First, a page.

Major Nepali and English broadsheet dailies published from Kathmandu on Monday have given priority to a host of issues from political, sociocultural and economic spheres.
Ncell being asked to pay the capital gains tax it owes the government has received considerable attention along with the news that three separate cases related to the company are still pending in the Supreme Court. Provincial media bill questioning freedom of speech has also been discussed in the national dailies.
Here is a summary of important, ignored and interesting stories from the cover pages of national broadsheets:
Three more cases against Ncell at SC
Rajdhani reports that there are three pending cases at the Supreme Court against Ncell and its parent company Axiata regarding capitals gains tax that is yet to be paid by the company. Of the three cases, one case has been filed by Ncell itself regarding revenue disputes with its previous owners. The company has been bought and sold 12 times.
Kantipur also reports that the Finance Committee of Parliament is also looking into the case with interest. It has said that it will look into the previous purchase and sale of Ncell to see if capital gains tax was paid.
Provincial media bill to question freedom of speech
The Kathmandu Post reports that experts have warned that some provisions of media laws being drafted by provincial governments are detrimental to press freedom. While some provinces have criminalised media-related offences with provisions for jailing journalists, others have clauses that contravene constitutional guarantee of the free press.
Province 2 has drafted its Integrated Communication Bill-2075 that has a provision to fine a person who doesn’t have a license of publishing or broadcasting any product.
On certain issues, the provincial government could order a ban on news related to a subject, incident or place in question for a specified period of time by issuing a notice on the gazette.
The Province 3 media bill has provisions for scrapping the licence and banning broadcasting media and barring advertisements of political nature. It has also kept room for banning even newspapers.
Gandaki Province seems to be planning to act tough on online media in particular in its Mass Communication Policy.
Inter-bank transaction worrying NRB
The Himalayan Times reports that commercial banks have been lending money to other commercial banks at an average rate of up to 6.4 per cent in recent weeks. The surge in inter-bank lending rate, which stood at below two per cent before December 27, has prompted the central bank to intervene, offering funds at rates little above five per cent.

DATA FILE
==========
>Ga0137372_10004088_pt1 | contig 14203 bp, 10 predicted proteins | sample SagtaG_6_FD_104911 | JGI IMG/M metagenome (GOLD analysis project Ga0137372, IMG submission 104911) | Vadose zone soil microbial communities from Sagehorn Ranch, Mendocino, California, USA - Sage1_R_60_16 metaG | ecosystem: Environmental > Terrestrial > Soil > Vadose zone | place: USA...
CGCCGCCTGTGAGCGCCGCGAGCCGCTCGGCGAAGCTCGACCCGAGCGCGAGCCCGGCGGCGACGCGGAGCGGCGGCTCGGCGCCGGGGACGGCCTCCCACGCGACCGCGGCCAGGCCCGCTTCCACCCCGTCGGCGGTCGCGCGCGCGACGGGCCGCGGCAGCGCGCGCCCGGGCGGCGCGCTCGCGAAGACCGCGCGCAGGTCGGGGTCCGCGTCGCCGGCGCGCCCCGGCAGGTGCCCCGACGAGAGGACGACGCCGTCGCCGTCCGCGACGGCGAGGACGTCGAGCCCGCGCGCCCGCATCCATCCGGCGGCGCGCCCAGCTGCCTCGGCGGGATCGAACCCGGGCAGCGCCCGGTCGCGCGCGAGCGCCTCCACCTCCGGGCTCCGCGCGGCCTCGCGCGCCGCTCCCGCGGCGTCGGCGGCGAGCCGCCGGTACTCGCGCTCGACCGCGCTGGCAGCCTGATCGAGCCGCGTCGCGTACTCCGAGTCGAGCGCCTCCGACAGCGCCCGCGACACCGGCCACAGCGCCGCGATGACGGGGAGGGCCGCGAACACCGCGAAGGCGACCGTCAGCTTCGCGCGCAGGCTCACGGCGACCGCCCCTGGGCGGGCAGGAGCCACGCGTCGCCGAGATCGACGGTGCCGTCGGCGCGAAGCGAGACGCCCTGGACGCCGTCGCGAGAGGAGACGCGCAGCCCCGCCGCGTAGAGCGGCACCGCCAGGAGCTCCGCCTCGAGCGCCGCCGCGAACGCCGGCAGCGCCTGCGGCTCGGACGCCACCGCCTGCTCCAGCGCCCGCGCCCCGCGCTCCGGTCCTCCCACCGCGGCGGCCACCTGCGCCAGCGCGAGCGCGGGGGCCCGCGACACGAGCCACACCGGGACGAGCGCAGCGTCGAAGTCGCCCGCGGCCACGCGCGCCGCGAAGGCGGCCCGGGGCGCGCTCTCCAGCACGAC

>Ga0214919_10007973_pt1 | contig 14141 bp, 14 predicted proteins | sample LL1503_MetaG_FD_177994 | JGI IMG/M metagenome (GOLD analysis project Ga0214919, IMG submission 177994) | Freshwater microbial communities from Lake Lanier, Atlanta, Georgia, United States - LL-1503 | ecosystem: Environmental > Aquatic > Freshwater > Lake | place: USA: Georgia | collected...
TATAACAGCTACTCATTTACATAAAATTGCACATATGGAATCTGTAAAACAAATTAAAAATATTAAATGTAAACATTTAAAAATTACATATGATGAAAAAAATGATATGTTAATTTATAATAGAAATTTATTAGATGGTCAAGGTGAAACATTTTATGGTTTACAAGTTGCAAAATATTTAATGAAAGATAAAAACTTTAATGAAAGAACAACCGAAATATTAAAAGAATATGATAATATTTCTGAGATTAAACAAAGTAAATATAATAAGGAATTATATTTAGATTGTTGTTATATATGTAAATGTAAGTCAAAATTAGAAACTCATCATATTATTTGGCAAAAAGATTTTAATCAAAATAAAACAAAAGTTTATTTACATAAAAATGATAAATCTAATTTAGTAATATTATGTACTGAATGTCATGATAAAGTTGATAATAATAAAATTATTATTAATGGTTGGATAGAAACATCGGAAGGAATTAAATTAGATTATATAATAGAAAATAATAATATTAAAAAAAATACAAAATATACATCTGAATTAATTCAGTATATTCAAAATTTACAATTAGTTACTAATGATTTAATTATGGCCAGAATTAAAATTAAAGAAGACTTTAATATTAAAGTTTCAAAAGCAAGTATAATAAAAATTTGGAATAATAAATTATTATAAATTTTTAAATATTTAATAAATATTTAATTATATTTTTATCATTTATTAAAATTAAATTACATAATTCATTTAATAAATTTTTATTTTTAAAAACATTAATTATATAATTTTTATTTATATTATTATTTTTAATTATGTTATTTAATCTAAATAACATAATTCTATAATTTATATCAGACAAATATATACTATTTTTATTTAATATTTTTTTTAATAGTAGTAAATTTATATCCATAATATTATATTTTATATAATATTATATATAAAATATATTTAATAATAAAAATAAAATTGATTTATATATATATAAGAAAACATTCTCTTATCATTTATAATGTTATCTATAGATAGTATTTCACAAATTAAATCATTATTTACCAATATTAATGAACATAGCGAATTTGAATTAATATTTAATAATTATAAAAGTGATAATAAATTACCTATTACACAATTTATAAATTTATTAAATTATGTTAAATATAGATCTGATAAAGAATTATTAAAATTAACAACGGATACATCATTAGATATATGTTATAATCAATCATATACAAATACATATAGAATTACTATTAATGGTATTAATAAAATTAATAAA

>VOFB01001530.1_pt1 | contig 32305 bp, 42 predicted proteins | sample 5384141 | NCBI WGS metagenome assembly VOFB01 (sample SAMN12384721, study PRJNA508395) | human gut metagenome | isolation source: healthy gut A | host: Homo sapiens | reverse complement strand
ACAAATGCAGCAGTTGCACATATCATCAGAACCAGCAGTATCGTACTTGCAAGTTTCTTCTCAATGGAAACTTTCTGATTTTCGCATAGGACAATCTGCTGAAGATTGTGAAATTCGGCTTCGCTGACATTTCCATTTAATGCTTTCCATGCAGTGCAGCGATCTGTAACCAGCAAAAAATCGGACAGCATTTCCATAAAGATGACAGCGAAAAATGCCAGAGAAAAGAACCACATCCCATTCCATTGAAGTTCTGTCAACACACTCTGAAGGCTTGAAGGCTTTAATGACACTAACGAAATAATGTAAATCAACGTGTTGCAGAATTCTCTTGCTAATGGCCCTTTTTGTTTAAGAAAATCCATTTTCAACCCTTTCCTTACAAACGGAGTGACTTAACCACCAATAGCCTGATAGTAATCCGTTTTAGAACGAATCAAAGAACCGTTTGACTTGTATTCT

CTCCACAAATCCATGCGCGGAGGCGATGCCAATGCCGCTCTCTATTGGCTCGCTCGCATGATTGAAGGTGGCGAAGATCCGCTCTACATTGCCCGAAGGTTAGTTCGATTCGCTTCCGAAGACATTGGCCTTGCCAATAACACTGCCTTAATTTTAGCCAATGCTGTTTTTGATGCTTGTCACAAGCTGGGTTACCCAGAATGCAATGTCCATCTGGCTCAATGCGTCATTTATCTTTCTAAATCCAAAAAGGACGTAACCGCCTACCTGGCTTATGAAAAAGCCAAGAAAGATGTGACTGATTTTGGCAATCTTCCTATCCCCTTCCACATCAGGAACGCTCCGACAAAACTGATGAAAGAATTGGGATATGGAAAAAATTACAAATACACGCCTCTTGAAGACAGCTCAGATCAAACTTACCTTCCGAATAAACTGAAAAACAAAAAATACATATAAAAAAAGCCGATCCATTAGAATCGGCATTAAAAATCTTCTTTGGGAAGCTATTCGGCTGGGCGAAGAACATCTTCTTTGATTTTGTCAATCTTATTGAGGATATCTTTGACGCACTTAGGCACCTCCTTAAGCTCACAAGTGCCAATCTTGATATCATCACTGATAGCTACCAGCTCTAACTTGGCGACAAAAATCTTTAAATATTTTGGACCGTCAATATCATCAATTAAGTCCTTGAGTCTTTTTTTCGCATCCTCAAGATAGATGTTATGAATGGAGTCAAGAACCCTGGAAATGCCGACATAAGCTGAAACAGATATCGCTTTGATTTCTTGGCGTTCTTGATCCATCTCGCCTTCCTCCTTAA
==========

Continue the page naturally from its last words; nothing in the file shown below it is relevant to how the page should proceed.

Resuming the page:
Surprisingly, there are very few takers of cheaper funds provided by the Nepal Rastra Bank. The central bank directive issued on December 26 allows banks and financial institutions to treat credit obtained through the inter-bank window as deposit to meet the credit to core-capital-cum-deposit ratio.
Inter-bank rates, which are high if viewed through the NRB lens, are still lower than deposit rates. The Nepal Bankers’ Association, which is operating as a cartel, has capped savings deposit rate at 6.5 per cent per annum and fixed deposit rate at 9.75 pc.
This practice of using the inter-bank window to cater to borrowers’ demand is risky because the maturity period of inter-bank loans is very short — seven days to be precise, although they can be rolled over. On the other hand, credit that banks extend to general borrowers is long-term in nature — at least five to seven years on average.
Ex-chief of army accused of fraud
Annapurna Post reports that Nepal Army is trying to dupe the government by taking more than Rs 1.5 billion in the construction of their ammunition plant. Former Chief of the Army Staff Rajendra Chettri conspiring with contractors asked the government for Rs 4 billion for the construction of the plant which could be built for less that Rs 3 billion.
The plan to buy the ammunition plant was on hold after the Defence Ministry thought there was something wrong with the procurement process. The current government which doesn’t want to give out a wrong message is deciding to scrap the purchase.
Hockey in the Himalayas
Annapurna Post reports that an ice hockey match will take place in Nepal in July. The 70-minute match will take place 5,200 metres above sea-level within the dramatic Annapurna mountain range.
The campaign titles ‘Hockey for Heroes’ will be livestreamed in its entirety in conjunction with Guinness World Record specifications. The organisers say that they have high hopes of introducing a love of the sport to some of the remotest Nepali communities.
Hockey for Heroes spokesman Joel Forrester said he hoped the world record effort would ensure the whole world heard the charity’s message.
Education officials asked not to attend I/NGO programmes
Kantipur reports that the Ministry of Education has asked its employees not to attend any programmes hosted by NGOs and INGOs without seeking prior permission. The ministry says that it goes against the employee code of conduct to attend programmes by INGOs and NGOs. The employees who attend the programme without permission will be prosecuted as per the law.
Can domesticate and sell wild animals: Government
Kantipur reports that the government has given the green light to domesticate, reproduce and sell wild animals after the Cabinet approved the new forest policy. The new policy aims at giving the people around forest areas new scope for business.
However, they will have to seek permission from the government before doing so. The animals listed by the government are spotted deer, wild boar, snakes, alligator, frog and birds.
Published on February 11th, Monday, 2019 10:00 AM